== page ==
“Many have been assaulted and some have died here, but nothing is said because the policy of the medical mission is total discretion, they tell us that it will become a political problem if we report these cases and they can punish us by terminating our mission,” says a doctor who works in eastern Venezuela.

The doctor also states that she has been the victim of harassment by the mission heads. “Sometimes I have had to face the machismo of the bosses, they believe that because we come alone to work we have to serve them as maids and as women in their beds,” she complains.

Most cases of abuse, according to this doctor, go unpunished, silenced by the secrecy surrounding the mission.

The doctor is concerned about the deteriorating situation in the country. “They have asked us to bear up until the end, but that end never comes and things get worse every day,” she explains.

Venezuela is experiencing a hyperinflationary process that has left its currency worthless. The economy of the country contracted the first quarter of this year by 12% according to the calculations of the opposition National Assembly. Oil production, the main export item in the country, has plummeted and reached 1.5 million barrels per day in June, the lowest figure in 70 years. Added to this is the widespread violence that has claimed the lives of more than 280,000 people since Chavismo came to power in 1999.

“Cuban professionals here are in a situation of war in a country that is crumbling to pieces and without any protection,” she laments.

Several doctors have sent messages to the heads of mission asking for better wages and protection, always under the slogan “everything for the Revolution” so as not to be branded as counterrevolutionaries, explains a third professional who works in Zulia.

“If our relatives in Cuba or our colleagues knew the things that we have to go through in this shitty country nobody would come,” says the doctor. But the official media of the Island censors the negative news about the missions abroad.

 ______________________________

The 14ymedio team is committed to serious journalism that reflects the reality of deep Cuba. Thank you for joining us on this long road. We invite you to continue supporting us, but this time by becoming a member of 14ymedio. Together we can continue to transform journalism in Cuba.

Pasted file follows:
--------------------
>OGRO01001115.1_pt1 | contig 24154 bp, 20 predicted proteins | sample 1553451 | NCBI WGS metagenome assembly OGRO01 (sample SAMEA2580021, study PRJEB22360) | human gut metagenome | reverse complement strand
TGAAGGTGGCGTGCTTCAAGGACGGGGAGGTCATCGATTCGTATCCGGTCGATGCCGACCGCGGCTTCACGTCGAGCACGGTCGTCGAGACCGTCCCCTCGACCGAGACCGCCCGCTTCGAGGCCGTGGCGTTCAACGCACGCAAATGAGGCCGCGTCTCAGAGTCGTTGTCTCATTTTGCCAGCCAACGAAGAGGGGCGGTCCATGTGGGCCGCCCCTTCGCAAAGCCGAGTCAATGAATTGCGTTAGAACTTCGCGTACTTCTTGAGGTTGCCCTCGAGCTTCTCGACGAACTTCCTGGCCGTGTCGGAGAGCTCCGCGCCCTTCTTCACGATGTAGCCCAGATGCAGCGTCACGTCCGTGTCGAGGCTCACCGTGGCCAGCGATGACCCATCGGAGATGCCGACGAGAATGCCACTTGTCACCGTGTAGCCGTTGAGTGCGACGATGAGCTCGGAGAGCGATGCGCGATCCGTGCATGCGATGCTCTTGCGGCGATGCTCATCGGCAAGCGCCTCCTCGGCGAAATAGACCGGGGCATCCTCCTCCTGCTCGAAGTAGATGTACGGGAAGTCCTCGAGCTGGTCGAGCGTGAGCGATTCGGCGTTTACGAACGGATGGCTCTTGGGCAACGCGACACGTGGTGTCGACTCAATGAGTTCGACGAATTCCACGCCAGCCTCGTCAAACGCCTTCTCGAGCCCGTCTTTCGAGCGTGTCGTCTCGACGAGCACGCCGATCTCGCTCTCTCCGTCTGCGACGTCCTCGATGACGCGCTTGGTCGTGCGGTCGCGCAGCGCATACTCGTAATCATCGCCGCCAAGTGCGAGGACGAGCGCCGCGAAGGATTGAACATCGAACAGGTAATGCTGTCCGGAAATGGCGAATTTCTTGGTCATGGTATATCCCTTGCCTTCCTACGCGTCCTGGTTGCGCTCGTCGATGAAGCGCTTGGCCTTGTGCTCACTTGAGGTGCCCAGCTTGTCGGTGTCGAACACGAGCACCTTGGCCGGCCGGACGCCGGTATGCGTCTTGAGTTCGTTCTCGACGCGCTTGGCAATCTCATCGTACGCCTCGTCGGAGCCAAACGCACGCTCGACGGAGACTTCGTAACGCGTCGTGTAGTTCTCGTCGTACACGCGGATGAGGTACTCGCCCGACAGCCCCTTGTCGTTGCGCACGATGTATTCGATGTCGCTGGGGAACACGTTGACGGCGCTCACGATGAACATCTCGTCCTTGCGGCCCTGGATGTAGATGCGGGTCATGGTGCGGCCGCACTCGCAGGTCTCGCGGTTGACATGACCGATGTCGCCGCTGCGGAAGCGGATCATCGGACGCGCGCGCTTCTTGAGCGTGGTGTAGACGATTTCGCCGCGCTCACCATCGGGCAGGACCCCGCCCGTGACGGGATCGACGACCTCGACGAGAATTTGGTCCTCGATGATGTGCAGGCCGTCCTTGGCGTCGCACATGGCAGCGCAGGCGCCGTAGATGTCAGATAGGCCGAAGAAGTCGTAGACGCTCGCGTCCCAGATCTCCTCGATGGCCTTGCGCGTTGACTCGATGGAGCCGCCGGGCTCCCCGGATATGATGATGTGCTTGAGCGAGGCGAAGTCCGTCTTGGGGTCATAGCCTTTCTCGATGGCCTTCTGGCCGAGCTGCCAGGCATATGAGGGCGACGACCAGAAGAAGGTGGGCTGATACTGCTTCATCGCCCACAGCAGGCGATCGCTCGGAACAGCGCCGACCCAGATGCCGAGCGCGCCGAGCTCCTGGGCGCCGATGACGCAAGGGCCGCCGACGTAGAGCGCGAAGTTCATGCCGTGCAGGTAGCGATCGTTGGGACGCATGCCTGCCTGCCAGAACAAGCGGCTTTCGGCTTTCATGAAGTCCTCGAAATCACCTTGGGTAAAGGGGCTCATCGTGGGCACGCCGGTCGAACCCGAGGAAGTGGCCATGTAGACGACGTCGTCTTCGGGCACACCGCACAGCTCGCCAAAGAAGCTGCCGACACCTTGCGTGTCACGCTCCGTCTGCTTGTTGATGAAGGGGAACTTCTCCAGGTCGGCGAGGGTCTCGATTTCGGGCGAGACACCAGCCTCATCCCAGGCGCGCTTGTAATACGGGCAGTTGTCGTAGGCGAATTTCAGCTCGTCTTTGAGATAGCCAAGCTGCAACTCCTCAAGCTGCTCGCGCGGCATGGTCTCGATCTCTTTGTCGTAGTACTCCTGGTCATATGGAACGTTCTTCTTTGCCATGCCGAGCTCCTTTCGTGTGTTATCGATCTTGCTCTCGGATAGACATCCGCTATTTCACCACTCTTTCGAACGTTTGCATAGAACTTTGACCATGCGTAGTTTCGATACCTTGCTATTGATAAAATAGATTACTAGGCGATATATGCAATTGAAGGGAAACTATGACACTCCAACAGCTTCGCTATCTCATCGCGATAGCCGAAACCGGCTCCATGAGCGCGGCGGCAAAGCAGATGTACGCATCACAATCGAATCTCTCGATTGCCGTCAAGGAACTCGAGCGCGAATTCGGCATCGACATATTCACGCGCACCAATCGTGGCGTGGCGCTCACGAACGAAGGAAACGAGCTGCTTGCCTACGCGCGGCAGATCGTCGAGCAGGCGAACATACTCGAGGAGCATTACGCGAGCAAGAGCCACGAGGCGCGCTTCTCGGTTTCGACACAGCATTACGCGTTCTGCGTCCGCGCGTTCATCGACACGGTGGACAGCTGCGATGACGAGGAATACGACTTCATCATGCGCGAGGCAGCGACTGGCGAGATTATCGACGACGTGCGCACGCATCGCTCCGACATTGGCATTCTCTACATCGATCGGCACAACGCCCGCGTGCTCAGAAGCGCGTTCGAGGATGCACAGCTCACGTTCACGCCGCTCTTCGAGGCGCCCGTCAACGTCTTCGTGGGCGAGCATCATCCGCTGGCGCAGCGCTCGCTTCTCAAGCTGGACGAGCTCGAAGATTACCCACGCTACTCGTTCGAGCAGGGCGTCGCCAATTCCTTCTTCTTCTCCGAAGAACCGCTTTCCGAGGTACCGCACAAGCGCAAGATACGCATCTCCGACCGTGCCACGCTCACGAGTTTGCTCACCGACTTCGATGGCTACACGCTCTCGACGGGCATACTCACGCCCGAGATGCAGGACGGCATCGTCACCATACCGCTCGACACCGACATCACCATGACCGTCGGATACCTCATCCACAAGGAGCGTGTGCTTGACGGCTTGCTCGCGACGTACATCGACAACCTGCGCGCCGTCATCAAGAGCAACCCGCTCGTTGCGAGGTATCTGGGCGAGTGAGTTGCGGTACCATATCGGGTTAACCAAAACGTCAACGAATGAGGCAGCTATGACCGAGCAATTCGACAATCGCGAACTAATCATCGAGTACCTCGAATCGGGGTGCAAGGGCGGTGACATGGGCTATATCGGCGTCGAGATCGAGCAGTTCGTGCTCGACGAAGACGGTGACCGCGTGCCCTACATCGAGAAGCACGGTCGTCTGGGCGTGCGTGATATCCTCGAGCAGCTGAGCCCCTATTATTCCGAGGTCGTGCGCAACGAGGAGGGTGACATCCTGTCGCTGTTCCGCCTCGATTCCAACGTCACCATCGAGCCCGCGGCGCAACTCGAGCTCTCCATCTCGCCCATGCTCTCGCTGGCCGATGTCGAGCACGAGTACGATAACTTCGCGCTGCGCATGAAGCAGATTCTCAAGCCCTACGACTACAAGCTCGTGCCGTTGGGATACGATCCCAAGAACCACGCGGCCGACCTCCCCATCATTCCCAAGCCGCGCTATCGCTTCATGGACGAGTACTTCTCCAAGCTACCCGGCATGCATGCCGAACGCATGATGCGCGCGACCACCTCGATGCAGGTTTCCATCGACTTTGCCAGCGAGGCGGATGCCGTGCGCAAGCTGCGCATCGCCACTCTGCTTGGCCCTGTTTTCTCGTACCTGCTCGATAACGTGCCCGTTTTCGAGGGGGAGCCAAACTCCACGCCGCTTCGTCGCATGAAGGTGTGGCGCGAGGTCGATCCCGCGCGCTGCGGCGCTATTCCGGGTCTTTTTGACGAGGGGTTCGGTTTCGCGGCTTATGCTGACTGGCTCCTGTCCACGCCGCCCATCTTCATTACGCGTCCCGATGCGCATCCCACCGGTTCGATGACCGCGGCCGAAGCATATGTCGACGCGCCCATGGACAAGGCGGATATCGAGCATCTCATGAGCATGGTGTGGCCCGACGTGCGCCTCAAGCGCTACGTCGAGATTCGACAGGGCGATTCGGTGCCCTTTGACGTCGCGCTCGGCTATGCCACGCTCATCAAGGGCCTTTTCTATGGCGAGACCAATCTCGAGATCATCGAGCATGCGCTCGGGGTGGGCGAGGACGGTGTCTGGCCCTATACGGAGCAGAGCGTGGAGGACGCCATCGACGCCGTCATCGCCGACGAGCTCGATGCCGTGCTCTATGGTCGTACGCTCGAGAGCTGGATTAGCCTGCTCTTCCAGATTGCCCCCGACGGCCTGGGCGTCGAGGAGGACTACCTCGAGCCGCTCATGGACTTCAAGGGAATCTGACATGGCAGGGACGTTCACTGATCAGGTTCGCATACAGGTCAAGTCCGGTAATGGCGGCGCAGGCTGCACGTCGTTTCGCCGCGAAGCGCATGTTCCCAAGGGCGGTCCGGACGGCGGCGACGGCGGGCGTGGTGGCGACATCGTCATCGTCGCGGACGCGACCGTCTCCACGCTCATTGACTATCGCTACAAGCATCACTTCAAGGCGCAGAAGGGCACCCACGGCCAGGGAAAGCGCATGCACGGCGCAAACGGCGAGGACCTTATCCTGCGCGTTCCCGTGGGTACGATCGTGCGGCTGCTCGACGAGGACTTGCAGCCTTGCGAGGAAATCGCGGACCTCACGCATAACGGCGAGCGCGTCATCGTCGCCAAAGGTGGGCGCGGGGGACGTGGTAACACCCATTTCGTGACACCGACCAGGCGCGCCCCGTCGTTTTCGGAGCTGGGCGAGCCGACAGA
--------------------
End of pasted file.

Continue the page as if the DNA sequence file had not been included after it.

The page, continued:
Tribute to the 37 Victims of the ’13 de Marzo’ Tugboat

14ymedio bigger14ymedio, Havana, 13 July 2018 — On July 13, 1994, Cuban government forces sank the 13 de Marzo tugboat, which was carrying 72 citizens who were fleeing the island for Florida; 37 people died, including 10 children.

Betania Publishers is making available to our readers the poems recently published by the poet and writer Liliam Moro (Havana, 1946)  in trubute to the victims.

Journey to Horror

By Liliam Moro

Papi, don’t look, close your eyes!

(María Victoria García, mother of the drowned child Juan Mario)

The earth is bounded by borders

The sea is free.

But in freedom there is also Death. continue reading

 

Death is not made of numbers,

it is not a quantitative reckoning.

In a single death

there is humanity.

But when Death arrives uniformed

in three boats

and furiously shoots water from cannons

to sink an opponent

–death by water–

and rams and destroys the opponent,

and this other is not one but seventy-two,

and there are ten children among the seventy-two

–death by water–

and it is at dawn

when the sky and the sea merge

in the same brush of blackness

–death by water–

then, to save themselves,

they clung to a floating corpse

and a mother tells her son to close his eyes

so he will not be frightened on seeing Death

–death by water–

when they ask for clemency

and they respond laughing “let them die”

–death by water–

and they begin to count the bodies face down

adrift,